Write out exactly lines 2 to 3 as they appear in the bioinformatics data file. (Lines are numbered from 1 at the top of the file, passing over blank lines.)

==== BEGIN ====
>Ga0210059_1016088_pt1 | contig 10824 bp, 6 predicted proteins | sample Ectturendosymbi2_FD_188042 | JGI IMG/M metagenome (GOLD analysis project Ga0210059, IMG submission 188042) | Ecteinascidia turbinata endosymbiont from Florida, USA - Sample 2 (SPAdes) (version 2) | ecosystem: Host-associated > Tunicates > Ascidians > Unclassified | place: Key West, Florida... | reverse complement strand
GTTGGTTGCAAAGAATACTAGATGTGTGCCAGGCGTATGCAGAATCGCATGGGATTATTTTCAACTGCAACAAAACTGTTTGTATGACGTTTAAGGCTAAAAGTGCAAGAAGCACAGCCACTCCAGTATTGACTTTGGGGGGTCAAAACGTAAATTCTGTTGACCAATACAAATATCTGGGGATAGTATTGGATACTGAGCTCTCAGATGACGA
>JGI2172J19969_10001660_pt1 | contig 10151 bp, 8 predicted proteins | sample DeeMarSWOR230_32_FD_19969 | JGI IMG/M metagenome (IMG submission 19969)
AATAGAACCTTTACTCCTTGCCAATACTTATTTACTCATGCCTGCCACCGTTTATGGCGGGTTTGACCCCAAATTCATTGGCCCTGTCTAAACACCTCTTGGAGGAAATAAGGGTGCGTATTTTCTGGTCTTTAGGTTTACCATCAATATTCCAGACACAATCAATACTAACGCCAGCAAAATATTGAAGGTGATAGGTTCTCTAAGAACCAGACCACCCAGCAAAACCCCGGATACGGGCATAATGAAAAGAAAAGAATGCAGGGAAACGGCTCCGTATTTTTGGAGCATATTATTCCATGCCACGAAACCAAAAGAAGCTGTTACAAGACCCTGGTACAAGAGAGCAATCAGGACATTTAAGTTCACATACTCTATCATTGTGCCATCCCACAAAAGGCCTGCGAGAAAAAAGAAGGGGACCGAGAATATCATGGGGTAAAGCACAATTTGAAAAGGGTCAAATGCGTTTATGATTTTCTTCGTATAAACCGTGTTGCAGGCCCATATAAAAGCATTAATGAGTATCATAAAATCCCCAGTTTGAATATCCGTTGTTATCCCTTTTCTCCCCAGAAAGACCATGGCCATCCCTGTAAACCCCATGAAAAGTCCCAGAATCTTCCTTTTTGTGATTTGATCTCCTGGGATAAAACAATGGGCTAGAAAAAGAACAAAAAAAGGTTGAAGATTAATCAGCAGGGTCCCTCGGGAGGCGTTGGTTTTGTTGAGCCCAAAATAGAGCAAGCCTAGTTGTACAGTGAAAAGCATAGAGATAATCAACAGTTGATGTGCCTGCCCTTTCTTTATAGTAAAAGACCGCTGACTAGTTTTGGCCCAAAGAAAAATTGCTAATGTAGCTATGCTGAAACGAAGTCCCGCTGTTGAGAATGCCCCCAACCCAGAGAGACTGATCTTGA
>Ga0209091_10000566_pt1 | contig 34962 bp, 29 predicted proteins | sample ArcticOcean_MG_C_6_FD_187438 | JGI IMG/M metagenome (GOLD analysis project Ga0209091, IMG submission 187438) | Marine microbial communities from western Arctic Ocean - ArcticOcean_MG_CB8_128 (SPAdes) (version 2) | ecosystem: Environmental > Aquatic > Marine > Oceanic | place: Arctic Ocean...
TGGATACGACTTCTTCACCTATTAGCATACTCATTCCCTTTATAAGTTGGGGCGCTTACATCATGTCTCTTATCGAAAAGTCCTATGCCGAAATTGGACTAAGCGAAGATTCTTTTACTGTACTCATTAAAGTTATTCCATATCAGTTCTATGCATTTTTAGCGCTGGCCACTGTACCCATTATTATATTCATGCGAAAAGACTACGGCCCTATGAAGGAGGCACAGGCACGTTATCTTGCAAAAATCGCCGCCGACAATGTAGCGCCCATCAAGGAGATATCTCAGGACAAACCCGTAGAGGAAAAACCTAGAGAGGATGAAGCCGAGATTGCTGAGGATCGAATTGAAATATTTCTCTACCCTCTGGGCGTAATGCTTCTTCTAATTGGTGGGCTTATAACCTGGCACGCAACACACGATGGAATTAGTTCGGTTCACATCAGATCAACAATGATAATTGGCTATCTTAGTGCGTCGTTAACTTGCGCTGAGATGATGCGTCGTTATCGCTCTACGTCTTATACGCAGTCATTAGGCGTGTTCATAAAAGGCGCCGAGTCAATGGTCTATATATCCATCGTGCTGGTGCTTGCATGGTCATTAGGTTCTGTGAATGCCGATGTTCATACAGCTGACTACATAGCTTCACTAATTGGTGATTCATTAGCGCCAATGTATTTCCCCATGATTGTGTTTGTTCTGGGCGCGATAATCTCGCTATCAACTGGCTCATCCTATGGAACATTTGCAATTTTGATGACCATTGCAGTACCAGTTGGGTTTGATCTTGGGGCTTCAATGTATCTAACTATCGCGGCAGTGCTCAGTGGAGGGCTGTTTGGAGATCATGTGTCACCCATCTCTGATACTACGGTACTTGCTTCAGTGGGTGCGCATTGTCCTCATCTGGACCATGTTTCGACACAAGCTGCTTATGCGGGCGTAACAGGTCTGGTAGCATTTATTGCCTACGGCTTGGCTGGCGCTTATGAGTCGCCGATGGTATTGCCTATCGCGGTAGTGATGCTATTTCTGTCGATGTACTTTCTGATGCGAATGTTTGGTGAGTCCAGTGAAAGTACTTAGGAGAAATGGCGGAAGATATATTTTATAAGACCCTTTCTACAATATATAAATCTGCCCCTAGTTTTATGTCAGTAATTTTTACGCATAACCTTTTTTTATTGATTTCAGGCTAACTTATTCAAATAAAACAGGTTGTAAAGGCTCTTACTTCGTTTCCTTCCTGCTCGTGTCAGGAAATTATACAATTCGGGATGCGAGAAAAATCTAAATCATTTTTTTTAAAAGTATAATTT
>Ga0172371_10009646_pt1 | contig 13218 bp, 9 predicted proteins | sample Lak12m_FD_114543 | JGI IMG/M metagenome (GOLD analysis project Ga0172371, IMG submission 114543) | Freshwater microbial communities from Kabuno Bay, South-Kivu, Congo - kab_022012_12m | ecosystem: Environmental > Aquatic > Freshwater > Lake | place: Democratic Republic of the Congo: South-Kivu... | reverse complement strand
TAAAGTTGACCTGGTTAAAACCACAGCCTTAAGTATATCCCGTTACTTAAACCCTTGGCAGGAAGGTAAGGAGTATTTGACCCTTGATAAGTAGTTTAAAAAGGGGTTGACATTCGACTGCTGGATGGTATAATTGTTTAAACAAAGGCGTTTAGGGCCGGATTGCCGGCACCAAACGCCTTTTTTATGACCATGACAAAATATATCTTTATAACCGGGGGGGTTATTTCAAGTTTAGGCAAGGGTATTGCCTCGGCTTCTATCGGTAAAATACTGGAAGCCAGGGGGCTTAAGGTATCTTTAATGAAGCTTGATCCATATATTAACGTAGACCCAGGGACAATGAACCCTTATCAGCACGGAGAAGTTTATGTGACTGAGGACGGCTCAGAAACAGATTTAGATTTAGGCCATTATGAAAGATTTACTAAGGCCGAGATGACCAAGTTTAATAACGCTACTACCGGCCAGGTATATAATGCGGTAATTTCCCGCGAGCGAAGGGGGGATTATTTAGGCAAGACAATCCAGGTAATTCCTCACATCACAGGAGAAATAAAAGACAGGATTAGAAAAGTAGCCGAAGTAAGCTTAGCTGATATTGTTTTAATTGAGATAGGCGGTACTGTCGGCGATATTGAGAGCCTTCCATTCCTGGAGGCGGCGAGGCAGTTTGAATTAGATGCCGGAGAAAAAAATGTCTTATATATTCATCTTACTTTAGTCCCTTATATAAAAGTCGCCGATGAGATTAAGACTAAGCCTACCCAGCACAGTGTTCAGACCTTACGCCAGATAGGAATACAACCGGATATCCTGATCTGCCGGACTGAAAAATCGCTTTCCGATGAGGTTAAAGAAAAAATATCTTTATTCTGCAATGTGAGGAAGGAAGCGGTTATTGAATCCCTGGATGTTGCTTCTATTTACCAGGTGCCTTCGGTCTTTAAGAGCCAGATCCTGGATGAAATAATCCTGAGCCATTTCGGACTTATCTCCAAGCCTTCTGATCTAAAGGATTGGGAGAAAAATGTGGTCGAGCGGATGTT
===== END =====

GTTGGTTGCAAAGAATACTAGATGTGTGCCAGGCGTATGCAGAATCGCATGGGATTATTTTCAACTGCAACAAAACTGTTTGTATGACGTTTAAGGCTAAAAGTGCAAGAAGCACAGCCACTCCAGTATTGACTTTGGGGGGTCAAAACGTAAATTCTGTTGACCAATACAAATATCTGGGGATAGTATTGGATACTGAGCTCTCAGATGACGA
>JGI2172J19969_10001660_pt1 | contig 10151 bp, 8 predicted proteins | sample DeeMarSWOR230_32_FD_19969 | JGI IMG/M metagenome (IMG submission 19969)